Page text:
78. You cite Western Fathers. But this simply pours the West down into the abyss, because it contends against the whole world. For my part, I will kindle for you from the West a never-setting and noetic light of godliness, whose brilliance your darkness cannot resist and can only fade. Ambrose might have said: The Spirit proceeds from the Son. But the evil is wrought by your tongue. But then this is in turn contradicted by the Orthodoxy of the luminous, thrice-blessed Damascene and thus your darkness is destroyed before it came to be. For by confirming the Second Ecumenical Synod, whose dogmas are affirmed to the ends of the world, he resplendently confesses and understands that the Spirit proceeds as Light from the Father. But then you say that Ambrose or Augustine taught otherwise. But again more murk pours forth from your tongue because Clement did not say it, nor hear of it, nor assent to it. On the contrary, he dissipated the blindness of your statements by the luminous radiance of Orthodoxy.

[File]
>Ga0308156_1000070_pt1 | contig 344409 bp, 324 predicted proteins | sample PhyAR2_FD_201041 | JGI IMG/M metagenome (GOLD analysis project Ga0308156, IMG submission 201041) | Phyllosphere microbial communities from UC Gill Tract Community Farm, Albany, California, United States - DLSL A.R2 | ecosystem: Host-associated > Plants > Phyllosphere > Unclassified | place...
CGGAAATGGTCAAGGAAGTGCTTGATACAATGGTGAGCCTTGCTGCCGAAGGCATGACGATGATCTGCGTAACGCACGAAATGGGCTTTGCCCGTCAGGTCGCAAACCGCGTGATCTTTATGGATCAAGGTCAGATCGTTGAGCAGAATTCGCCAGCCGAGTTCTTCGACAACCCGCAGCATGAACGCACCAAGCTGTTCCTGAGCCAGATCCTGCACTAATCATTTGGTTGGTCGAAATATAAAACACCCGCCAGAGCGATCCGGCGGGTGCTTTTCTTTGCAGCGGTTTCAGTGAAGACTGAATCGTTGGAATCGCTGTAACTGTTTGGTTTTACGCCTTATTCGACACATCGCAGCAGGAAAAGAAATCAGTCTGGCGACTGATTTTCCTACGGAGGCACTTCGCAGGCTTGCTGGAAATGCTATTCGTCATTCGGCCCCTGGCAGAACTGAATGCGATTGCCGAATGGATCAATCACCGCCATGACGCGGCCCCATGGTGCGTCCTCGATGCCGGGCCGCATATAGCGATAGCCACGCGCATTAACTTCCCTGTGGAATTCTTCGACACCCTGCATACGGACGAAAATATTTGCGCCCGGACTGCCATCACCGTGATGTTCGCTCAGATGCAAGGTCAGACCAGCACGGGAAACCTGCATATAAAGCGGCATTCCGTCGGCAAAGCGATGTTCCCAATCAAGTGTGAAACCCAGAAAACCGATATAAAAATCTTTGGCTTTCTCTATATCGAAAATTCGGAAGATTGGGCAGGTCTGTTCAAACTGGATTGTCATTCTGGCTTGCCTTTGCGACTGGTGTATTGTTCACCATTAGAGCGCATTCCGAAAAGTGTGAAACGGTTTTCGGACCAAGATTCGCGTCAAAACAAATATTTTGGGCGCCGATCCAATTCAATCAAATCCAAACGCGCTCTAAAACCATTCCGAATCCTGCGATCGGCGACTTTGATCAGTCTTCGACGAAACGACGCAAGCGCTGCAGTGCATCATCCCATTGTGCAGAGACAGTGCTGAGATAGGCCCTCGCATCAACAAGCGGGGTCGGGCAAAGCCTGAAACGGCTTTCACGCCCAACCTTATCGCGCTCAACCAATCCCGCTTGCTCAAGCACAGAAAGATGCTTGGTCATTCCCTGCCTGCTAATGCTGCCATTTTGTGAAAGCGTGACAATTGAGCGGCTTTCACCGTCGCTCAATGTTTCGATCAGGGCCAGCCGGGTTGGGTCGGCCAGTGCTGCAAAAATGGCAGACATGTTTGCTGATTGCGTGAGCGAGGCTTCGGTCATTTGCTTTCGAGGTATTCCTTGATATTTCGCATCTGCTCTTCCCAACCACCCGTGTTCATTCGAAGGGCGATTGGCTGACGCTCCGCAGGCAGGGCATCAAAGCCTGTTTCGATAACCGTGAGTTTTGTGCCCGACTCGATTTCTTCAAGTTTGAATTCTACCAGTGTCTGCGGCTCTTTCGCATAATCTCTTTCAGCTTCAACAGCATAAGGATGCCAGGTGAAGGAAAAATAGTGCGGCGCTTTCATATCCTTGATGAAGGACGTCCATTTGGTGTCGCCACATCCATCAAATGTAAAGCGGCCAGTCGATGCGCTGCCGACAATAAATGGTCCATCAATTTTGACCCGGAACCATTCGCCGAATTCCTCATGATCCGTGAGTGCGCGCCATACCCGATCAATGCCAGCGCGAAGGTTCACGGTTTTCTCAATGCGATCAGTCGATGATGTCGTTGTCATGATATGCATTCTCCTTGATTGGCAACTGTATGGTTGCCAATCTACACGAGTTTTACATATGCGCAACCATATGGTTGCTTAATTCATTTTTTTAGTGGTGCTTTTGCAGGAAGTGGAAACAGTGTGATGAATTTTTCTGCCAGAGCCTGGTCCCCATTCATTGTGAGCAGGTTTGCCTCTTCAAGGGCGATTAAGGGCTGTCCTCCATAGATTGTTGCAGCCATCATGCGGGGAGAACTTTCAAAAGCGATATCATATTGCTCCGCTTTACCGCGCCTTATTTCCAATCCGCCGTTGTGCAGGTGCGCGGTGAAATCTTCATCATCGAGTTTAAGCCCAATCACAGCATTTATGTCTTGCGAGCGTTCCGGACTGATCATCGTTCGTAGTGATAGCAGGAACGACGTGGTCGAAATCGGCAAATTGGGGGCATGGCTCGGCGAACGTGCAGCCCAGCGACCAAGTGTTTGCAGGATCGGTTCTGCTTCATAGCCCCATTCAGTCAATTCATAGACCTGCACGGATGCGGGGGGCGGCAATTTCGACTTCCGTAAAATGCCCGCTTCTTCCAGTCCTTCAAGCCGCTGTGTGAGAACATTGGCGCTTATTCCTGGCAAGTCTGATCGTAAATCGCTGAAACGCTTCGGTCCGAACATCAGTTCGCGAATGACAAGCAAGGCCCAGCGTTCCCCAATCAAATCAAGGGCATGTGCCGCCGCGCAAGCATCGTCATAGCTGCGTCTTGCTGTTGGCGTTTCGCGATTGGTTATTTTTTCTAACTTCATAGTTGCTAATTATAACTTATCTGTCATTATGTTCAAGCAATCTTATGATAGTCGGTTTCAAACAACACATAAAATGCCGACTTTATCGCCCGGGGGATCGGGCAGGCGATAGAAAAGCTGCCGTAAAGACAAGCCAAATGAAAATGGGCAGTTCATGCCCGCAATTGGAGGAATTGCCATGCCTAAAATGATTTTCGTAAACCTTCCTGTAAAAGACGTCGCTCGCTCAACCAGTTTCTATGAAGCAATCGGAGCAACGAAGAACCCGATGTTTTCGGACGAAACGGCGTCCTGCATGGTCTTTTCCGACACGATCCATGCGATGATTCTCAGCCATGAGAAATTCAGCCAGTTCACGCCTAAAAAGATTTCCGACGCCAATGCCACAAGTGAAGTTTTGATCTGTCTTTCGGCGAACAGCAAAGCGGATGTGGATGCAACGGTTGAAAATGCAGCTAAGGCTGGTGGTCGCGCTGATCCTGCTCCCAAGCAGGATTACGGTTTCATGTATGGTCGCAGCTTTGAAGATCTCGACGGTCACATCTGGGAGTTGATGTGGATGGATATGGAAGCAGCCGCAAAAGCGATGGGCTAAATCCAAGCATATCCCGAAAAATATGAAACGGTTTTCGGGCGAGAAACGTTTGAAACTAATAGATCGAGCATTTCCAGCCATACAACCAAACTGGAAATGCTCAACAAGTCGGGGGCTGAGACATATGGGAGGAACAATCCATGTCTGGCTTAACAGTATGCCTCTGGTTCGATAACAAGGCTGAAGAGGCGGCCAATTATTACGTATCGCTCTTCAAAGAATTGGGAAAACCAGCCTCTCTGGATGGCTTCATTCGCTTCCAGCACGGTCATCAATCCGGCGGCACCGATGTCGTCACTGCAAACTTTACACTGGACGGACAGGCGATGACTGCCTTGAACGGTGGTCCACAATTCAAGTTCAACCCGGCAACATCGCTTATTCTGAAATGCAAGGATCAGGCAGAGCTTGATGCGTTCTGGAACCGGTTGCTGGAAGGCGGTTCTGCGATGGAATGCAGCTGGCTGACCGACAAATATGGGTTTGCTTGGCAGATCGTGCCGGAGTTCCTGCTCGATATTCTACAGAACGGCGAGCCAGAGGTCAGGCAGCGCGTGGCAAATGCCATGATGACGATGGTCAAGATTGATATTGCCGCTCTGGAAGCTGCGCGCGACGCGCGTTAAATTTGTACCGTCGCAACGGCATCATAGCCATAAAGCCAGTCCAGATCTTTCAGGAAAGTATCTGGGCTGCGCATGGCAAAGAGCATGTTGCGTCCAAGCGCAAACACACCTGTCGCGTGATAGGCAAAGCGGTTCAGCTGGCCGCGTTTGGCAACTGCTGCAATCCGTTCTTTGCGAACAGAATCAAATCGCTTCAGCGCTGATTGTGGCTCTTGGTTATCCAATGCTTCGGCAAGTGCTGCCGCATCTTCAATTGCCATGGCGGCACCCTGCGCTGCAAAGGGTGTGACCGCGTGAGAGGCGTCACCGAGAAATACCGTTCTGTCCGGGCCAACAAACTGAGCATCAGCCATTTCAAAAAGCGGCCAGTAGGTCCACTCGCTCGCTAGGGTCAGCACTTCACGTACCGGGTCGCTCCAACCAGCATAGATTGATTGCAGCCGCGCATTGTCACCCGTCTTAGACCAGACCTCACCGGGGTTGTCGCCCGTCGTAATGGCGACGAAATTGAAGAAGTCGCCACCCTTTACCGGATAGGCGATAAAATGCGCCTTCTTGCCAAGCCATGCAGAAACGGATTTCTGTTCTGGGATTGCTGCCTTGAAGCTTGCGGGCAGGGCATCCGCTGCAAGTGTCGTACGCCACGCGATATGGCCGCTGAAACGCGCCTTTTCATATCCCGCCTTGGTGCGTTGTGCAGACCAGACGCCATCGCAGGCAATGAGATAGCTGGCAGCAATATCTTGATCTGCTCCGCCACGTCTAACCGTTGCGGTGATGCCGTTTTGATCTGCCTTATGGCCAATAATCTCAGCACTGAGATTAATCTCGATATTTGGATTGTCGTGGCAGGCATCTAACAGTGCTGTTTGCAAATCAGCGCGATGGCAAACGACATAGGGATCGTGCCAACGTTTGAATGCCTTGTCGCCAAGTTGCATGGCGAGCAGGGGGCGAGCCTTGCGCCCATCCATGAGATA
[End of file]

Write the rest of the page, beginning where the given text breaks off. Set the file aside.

79. What will hinder me from referring to other Fathers? Leo the Great, whilst bishop of [Old] Rome, carefully demonstrated divine matters in his inspired and dogmatic Tome. In this, he was confirmed by the Fourth Synod. He confirmed its decree, and was praised by the sacred, and God-inspired assembly. He clearly taught that the All-Holy Spirit proceeds from the Father. He thus radiates the very same light of Orthodoxy, not only upon the entire West, but also to the ends of the East through his God-inspired and dogmatic epistles, through the legates who exercised his authority, and through the peace with which he illumined that great assembly collected by God. Moreover, he also said that if anyone set up or teach another doctrine other than that taught by the Synod, that person should be deposed if he were of the dignity of the priesthood or anathematised if he were a layperson or even a monastic, religious or ascetic. Whatever that God-inspired Synod decreed, Leo, similarly inspired by God, openly confirmed through the holy men Paschasinus, Lucentius and Boniface (as one may hear many times from them, indeed not only from them, but from him who sent them). Dispatching synodical letters, Leo himself testifies and confirms that the speeches, spirit, and decisions of his delegates are not theirs, but his own. Still, even if there were nothing of this, it is sufficient that they were his representatives at the Synod and that when the Synod ended, he professed to abide by its decisions.